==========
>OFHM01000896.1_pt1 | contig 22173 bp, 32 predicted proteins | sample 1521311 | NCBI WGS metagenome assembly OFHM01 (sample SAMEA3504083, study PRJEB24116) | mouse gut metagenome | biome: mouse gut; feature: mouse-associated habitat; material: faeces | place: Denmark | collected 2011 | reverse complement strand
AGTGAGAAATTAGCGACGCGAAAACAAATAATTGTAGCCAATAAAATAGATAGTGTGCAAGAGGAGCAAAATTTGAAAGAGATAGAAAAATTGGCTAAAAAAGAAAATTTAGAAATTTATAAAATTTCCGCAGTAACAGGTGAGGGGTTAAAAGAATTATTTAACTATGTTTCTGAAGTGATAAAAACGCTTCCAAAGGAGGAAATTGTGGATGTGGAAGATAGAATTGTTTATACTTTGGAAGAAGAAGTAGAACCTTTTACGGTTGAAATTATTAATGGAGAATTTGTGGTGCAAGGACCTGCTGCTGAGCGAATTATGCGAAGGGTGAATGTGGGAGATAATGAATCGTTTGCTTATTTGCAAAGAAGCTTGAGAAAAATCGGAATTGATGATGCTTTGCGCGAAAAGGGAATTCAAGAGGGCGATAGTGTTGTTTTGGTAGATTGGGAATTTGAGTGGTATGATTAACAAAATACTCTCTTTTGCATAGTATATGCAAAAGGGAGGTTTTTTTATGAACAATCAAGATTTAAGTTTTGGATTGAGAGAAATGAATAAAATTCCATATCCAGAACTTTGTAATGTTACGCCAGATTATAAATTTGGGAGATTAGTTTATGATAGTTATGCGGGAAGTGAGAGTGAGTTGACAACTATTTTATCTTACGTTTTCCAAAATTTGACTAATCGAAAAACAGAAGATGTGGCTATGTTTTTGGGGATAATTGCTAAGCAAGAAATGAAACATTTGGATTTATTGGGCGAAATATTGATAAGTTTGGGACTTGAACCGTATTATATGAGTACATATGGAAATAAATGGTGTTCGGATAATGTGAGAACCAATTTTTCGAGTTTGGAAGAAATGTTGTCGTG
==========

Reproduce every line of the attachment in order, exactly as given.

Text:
>OFHM01000896.1_pt1 | contig 22173 bp, 32 predicted proteins | sample 1521311 | NCBI WGS metagenome assembly OFHM01 (sample SAMEA3504083, study PRJEB24116) | mouse gut metagenome | biome: mouse gut; feature: mouse-associated habitat; material: faeces | place: Denmark | collected 2011 | reverse complement strand
AGTGAGAAATTAGCGACGCGAAAACAAATAATTGTAGCCAATAAAATAGATAGTGTGCAAGAGGAGCAAAATTTGAAAGAGATAGAAAAATTGGCTAAAAAAGAAAATTTAGAAATTTATAAAATTTCCGCAGTAACAGGTGAGGGGTTAAAAGAATTATTTAACTATGTTTCTGAAGTGATAAAAACGCTTCCAAAGGAGGAAATTGTGGATGTGGAAGATAGAATTGTTTATACTTTGGAAGAAGAAGTAGAACCTTTTACGGTTGAAATTATTAATGGAGAATTTGTGGTGCAAGGACCTGCTGCTGAGCGAATTATGCGAAGGGTGAATGTGGGAGATAATGAATCGTTTGCTTATTTGCAAAGAAGCTTGAGAAAAATCGGAATTGATGATGCTTTGCGCGAAAAGGGAATTCAAGAGGGCGATAGTGTTGTTTTGGTAGATTGGGAATTTGAGTGGTATGATTAACAAAATACTCTCTTTTGCATAGTATATGCAAAAGGGAGGTTTTTTTATGAACAATCAAGATTTAAGTTTTGGATTGAGAGAAATGAATAAAATTCCATATCCAGAACTTTGTAATGTTACGCCAGATTATAAATTTGGGAGATTAGTTTATGATAGTTATGCGGGAAGTGAGAGTGAGTTGACAACTATTTTATCTTACGTTTTCCAAAATTTGACTAATCGAAAAACAGAAGATGTGGCTATGTTTTTGGGGATAATTGCTAAGCAAGAAATGAAACATTTGGATTTATTGGGCGAAATATTGATAAGTTTGGGACTTGAACCGTATTATATGAGTACATATGGAAATAAATGGTGTTCGGATAATGTGAGAACCAATTTTTCGAGTTTGGAAGAAATGTTGTCGTG